Social Media’s Grip on Society


Sarah Walsh

The future will have flying cars!

Robots are going to take over the world!

Computers will soon be smarter than us!


For decades, the world has fantasized about a technology-driven future. As a society, we spent decades drooling over the idea of jetpacks propelling us from Point A to Point B; we dreamed about a world in which we lived amongst robots. What many people fail to realize, however, is that this fantasy is upon us. The technology-driven world we once visualized is upon us, but it looks different than how we pictured it. 

Gen Z’s obsession with social media and participation in cancel culture has proven to be harmful; the dependence on social media and modern-day technology must be terminated. Cell phones and modern-day social media have only been in existence for the last twenty or so years. Within the blink of an eye, we switched from handwritten letters to ILY, from hugs to heart emojis, and from happy, heartfelt memories to ‘BeReal’.

Youths everywhere are spending more and more time bent over phone screens. Teenagers at social gatherings worldwide cannot be seen without phones in their hands or back pockets. All moments on Instagram are posed and forced, but no moment is left undocumented. 

“The overuse of social media can actually rewire a young child or teen’s brain to constantly seek out immediate gratification, leading to obsessive, compulsive and addictive behaviors,” says Nancy DeAngelis, director of Behavioral Health at Jefferson Health in Abington. “This is what can make mental health disorders such as anxiety, depression, ADHD and body dysmorphia worse.”

Platforms such as TikTok, Instagram, and Twitter frequently feature different posts detailing the newest fad diets and trendy weight loss ads. Comments are littered with highly-liked quips poking fun at peoples’ bodies and making fun of superficial things. Celebrities and everyday people are “canceled” before their careers can even begin.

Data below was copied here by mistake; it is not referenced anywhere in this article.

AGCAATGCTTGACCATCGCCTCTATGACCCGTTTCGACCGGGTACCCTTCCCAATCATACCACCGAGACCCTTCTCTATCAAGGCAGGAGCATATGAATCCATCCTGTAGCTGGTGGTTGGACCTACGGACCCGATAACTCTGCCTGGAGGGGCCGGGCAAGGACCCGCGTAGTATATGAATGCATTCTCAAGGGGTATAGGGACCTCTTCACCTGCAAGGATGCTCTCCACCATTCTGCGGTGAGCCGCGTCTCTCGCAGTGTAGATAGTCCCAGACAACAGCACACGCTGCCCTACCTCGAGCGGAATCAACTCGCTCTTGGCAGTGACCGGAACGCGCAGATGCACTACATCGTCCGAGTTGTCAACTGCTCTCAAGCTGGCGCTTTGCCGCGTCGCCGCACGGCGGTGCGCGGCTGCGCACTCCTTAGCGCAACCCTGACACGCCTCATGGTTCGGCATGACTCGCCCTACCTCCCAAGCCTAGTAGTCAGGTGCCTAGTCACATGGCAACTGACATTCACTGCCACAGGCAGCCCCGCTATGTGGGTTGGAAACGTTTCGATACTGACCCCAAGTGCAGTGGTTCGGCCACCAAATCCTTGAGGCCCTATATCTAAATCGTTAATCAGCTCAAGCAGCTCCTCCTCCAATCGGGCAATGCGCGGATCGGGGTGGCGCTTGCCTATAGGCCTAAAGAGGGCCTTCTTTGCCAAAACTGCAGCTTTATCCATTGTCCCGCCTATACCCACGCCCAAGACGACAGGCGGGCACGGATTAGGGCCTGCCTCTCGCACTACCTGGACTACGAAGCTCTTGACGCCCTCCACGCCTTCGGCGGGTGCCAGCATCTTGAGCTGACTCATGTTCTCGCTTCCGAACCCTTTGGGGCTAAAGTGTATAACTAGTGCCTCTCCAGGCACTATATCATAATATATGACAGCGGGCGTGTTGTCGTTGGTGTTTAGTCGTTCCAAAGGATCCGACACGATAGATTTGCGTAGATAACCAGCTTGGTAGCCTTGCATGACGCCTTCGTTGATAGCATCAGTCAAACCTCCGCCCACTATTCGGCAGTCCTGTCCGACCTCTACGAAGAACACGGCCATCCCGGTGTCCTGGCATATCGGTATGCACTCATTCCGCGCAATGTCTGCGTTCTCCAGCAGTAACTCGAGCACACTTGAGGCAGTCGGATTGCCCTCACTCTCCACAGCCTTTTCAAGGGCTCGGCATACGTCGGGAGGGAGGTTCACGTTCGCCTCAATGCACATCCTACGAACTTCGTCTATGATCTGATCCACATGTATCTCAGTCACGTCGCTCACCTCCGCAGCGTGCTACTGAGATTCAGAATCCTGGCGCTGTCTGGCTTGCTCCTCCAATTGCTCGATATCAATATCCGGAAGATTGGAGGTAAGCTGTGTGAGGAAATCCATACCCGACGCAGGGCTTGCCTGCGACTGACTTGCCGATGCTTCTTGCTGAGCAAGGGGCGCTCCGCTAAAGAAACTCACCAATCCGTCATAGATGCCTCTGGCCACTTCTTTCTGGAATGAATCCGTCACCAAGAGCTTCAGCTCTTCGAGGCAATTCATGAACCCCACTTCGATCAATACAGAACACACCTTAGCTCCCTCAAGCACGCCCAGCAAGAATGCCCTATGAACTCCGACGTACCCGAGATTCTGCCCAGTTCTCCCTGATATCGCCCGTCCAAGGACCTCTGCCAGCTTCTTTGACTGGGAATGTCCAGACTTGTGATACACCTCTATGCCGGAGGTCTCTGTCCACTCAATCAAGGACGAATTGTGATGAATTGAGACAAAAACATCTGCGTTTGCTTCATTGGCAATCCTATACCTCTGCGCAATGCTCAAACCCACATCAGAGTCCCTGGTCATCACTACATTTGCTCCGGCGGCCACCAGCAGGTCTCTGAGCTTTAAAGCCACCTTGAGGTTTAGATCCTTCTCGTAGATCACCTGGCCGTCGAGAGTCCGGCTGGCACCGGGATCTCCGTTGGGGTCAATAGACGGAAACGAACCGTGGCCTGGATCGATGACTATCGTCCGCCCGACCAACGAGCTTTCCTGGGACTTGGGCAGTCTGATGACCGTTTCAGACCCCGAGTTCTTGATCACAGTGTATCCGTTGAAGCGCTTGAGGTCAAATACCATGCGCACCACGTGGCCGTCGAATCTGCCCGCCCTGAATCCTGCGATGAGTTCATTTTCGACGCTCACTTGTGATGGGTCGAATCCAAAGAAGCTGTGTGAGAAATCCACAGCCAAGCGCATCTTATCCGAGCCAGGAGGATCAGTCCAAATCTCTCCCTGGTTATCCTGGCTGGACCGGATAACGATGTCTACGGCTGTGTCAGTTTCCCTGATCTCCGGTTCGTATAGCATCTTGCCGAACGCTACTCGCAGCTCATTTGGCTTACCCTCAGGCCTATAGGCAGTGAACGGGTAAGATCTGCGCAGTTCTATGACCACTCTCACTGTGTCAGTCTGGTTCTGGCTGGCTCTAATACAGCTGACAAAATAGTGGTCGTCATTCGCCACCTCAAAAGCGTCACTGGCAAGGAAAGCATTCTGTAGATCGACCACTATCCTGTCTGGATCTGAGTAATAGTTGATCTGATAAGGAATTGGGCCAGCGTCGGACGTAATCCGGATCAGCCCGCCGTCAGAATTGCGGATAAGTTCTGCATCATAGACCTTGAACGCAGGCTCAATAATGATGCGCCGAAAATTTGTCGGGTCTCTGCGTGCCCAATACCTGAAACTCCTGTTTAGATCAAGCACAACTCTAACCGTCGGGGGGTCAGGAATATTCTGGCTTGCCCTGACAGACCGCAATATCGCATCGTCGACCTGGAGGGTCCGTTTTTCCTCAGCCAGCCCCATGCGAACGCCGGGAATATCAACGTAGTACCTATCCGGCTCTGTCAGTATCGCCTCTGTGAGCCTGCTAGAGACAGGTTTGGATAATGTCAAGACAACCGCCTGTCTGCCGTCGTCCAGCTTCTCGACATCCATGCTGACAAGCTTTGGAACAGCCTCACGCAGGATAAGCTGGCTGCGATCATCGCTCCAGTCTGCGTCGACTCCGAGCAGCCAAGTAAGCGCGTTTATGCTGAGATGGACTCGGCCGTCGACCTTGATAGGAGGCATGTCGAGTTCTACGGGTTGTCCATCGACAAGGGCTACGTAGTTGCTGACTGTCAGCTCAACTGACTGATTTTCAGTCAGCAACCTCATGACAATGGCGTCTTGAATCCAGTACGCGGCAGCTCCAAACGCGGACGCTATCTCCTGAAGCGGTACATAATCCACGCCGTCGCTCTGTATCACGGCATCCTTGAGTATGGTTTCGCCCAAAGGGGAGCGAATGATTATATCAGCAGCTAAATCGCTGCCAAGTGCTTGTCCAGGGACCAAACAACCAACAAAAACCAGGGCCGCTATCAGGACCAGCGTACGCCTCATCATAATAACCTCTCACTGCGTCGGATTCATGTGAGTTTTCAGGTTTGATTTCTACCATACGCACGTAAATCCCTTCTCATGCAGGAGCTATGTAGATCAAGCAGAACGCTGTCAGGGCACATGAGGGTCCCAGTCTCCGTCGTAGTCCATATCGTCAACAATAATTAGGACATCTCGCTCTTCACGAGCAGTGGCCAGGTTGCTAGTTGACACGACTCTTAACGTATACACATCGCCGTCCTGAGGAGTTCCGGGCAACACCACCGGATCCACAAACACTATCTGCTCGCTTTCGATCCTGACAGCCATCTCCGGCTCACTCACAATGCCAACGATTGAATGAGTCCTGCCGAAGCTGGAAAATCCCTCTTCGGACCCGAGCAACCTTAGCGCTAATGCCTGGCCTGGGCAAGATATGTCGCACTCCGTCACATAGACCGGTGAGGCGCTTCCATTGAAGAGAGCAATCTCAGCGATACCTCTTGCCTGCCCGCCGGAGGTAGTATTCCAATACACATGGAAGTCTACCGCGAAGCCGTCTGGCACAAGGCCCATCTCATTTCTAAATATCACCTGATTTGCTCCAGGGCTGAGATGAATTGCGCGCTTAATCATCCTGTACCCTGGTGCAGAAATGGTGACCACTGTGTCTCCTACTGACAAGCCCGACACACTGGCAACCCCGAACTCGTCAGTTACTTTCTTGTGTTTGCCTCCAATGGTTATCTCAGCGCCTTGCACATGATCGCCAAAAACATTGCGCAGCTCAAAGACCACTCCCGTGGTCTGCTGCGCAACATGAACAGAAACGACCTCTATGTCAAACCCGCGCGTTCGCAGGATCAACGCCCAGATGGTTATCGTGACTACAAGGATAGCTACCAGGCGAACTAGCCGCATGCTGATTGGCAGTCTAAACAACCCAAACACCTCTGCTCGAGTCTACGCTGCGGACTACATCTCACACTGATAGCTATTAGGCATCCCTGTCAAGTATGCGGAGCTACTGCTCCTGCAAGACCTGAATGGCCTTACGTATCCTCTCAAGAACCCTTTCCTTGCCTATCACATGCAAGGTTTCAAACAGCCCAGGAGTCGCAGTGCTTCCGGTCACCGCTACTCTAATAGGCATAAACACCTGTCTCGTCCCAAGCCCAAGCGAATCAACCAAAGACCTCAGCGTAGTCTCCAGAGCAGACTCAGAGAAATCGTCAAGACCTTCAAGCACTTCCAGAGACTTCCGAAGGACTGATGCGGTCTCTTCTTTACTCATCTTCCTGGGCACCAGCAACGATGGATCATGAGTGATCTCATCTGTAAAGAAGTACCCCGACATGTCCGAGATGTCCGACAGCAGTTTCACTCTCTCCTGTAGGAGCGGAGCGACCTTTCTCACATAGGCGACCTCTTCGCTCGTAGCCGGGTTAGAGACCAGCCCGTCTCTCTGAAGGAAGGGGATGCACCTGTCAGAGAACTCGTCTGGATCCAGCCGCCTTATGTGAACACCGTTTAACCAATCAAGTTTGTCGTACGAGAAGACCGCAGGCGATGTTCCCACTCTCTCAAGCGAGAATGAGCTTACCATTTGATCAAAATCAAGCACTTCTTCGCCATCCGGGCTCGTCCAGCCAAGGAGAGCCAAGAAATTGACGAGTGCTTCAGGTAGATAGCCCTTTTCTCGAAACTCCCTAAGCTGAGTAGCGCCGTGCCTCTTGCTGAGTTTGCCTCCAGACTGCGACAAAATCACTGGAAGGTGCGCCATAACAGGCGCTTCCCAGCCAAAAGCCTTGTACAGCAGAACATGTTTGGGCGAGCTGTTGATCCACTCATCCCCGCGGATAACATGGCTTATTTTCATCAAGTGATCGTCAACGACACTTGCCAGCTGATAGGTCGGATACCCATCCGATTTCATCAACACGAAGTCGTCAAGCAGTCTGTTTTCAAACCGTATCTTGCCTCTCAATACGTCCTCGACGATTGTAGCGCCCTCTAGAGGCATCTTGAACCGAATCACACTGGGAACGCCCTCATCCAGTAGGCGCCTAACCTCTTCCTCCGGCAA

Not only can social media inspire individual harmful mental effects, but it can also encourage cyberbullying and anonymous teasing. “Of all the social networks, kids on YouTube are the most likely to be cyberbullied at 79 percent, followed by Snapchat at 69 percent, TikTok at 64 percent, and Facebook at 49 percent” (“Cyberbullying: Twenty Crucial Statistics for 2023”). 

To make a positive change in the mental health epidemic sweeping our nation, the obsession and dependence on social media must stop. Our society cannot function in such a way and will soon face the inevitable consequences. Our youth cannot be raised in such a way. It’s time to make a change. Parents must reconsider their opinions on granting their young children access to such a toxic social climate through the lens of social media. Young adults must prioritize more old-fashioned methods of communication before social skills disappear entirely. 

“Cyberbullying: Twenty Crucial Statistics for 2023.”, 26 Jan. 2023, 

Miller, Sarah. “The Addictiveness of Social Media: How Teens Get Hooked.” Jefferson Health – Greater Philadelphia & South Jersey Region, Jefferson Health, 2 June 2022,,ADHD%20and%20body%20dysmorphia%20worse.%E2%80%9D